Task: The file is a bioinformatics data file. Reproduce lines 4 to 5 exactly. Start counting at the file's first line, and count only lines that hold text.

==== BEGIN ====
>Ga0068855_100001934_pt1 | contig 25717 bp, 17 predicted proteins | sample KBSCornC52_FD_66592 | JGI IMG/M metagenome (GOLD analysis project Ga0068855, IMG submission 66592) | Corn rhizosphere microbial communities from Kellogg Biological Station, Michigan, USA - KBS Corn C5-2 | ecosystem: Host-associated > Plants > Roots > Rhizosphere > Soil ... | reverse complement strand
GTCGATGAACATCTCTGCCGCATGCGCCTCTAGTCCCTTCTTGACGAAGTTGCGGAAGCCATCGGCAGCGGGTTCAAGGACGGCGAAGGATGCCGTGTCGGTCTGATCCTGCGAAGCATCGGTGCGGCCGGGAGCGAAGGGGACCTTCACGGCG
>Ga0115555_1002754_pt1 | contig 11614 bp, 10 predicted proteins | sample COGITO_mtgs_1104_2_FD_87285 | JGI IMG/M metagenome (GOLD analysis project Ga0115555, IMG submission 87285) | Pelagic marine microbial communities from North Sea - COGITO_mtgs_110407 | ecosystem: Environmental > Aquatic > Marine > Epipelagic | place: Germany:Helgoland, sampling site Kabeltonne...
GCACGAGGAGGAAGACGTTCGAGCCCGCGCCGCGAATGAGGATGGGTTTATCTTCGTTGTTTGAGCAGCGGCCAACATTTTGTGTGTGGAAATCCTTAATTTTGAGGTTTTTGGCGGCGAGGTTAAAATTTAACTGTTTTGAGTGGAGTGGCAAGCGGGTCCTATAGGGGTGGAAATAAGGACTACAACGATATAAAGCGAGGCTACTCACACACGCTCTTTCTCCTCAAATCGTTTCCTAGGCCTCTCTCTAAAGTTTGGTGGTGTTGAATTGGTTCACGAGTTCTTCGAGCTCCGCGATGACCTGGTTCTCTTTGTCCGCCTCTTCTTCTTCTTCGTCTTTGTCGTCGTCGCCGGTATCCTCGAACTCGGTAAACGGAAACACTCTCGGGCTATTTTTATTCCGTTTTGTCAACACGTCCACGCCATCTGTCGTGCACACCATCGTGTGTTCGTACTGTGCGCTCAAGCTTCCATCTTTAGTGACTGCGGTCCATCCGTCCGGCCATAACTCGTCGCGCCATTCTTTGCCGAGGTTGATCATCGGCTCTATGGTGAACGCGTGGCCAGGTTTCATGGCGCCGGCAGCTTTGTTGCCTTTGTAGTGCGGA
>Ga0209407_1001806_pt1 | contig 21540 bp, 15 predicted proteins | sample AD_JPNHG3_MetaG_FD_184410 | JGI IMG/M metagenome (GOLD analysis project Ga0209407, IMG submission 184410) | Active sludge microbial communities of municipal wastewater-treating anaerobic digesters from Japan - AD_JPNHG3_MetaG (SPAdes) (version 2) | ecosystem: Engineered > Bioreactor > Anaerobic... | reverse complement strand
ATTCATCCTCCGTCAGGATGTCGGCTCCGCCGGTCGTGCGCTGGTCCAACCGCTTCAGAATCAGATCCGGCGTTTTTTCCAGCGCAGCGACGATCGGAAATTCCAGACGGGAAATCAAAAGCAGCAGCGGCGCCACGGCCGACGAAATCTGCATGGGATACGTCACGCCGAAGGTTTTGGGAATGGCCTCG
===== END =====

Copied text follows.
GCACGAGGAGGAAGACGTTCGAGCCCGCGCCGCGAATGAGGATGGGTTTATCTTCGTTGTTTGAGCAGCGGCCAACATTTTGTGTGTGGAAATCCTTAATTTTGAGGTTTTTGGCGGCGAGGTTAAAATTTAACTGTTTTGAGTGGAGTGGCAAGCGGGTCCTATAGGGGTGGAAATAAGGACTACAACGATATAAAGCGAGGCTACTCACACACGCTCTTTCTCCTCAAATCGTTTCCTAGGCCTCTCTCTAAAGTTTGGTGGTGTTGAATTGGTTCACGAGTTCTTCGAGCTCCGCGATGACCTGGTTCTCTTTGTCCGCCTCTTCTTCTTCTTCGTCTTTGTCGTCGTCGCCGGTATCCTCGAACTCGGTAAACGGAAACACTCTCGGGCTATTTTTATTCCGTTTTGTCAACACGTCCACGCCATCTGTCGTGCACACCATCGTGTGTTCGTACTGTGCGCTCAAGCTTCCATCTTTAGTGACTGCGGTCCATCCGTCCGGCCATAACTCGTCGCGCCATTCTTTGCCGAGGTTGATCATCGGCTCTATGGTGAACGCGTGGCCAGGTTTCATGGCGCCGGCAGCTTTGTTGCCTTTGTAGTGCGGA
>Ga0209407_1001806_pt1 | contig 21540 bp, 15 predicted proteins | sample AD_JPNHG3_MetaG_FD_184410 | JGI IMG/M metagenome (GOLD analysis project Ga0209407, IMG submission 184410) | Active sludge microbial communities of municipal wastewater-treating anaerobic digesters from Japan - AD_JPNHG3_MetaG (SPAdes) (version 2) | ecosystem: Engineered > Bioreactor > Anaerobic... | reverse complement strand